1001 Flicks

Regularly updated blog charting the most important films of the last 104 years.

Saturday, July 18, 2009

365. Peeping Tom (1960)

Directed By Michael Powell


A little boy has a weird upbringing. He then goes on to be obsessed with the idea of fear, to the point that he tries to capture it perfectly on camera... while killing his victims.


We have slowly seen Michael Powell's descent into madness. From the great but quite inoffensive Life and Death of Colonel Blimp and I Know Where I Am Going to the progressivelly stranger Matter of Life And Death, Black Narcissus and The Red Shoes.

All of these films were made with Pressburger who might have been a restraining influence. Now Powell brings us Peeping Tom, possibly the weirdest, most psychologically damaged and most brilliant of all his films.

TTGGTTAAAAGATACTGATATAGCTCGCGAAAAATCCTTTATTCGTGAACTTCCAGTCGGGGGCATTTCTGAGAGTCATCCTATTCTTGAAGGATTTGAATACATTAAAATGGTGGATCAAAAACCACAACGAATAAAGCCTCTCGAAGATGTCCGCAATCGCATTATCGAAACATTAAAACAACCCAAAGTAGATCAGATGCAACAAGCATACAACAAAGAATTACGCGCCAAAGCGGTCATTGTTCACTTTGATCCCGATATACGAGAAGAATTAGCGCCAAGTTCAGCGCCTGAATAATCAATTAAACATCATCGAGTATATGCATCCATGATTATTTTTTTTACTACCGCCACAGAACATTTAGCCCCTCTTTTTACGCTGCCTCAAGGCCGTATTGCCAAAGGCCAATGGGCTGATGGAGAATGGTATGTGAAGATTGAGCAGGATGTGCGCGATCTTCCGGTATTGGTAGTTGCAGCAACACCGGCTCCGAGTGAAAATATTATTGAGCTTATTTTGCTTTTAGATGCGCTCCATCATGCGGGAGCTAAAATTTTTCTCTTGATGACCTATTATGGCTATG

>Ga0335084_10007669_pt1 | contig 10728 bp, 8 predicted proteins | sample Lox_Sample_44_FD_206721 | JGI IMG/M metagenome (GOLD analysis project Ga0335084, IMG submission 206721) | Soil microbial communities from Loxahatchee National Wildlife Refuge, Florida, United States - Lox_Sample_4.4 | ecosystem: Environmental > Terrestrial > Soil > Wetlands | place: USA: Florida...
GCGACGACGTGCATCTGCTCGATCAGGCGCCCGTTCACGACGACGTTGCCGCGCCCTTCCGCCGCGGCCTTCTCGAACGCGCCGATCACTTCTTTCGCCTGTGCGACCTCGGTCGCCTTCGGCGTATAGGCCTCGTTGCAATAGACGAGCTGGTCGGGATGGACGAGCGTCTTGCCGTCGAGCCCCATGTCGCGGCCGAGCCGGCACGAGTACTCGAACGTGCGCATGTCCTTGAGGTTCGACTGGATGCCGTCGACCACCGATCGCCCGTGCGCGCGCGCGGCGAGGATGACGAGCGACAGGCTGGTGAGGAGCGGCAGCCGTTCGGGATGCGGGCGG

Peeping Tom is something else. The cinematography and colour, as well as the attention to detail are something Powell and Pressburger had made us used to, but the level of sheer emotional complexity of the film leaves Psycho crying in the corner. What this film has to say about the voyeurism of the viewer and the director is unsettling, as is the way that it makes us sympathise for a monster, you come out of it feeling dirty, but better off for the experience. Highly Recommended.

Final Grade



From Wikipedia:

Peeping Tom was an immensely controversial film on initial release and the critical backlash heaped on the film all but finished Powell's career. However, the film earned a cult following, and since the 1970s has received a critical reappraisal that not only salvaged Powell's reputation but also earned the film a re-evaluation. He noted ruefully in his autobiography, "I make a film that nobody wants to see and then, thirty years later, everybody has either seen it or wants to see it."

Beginning of the film: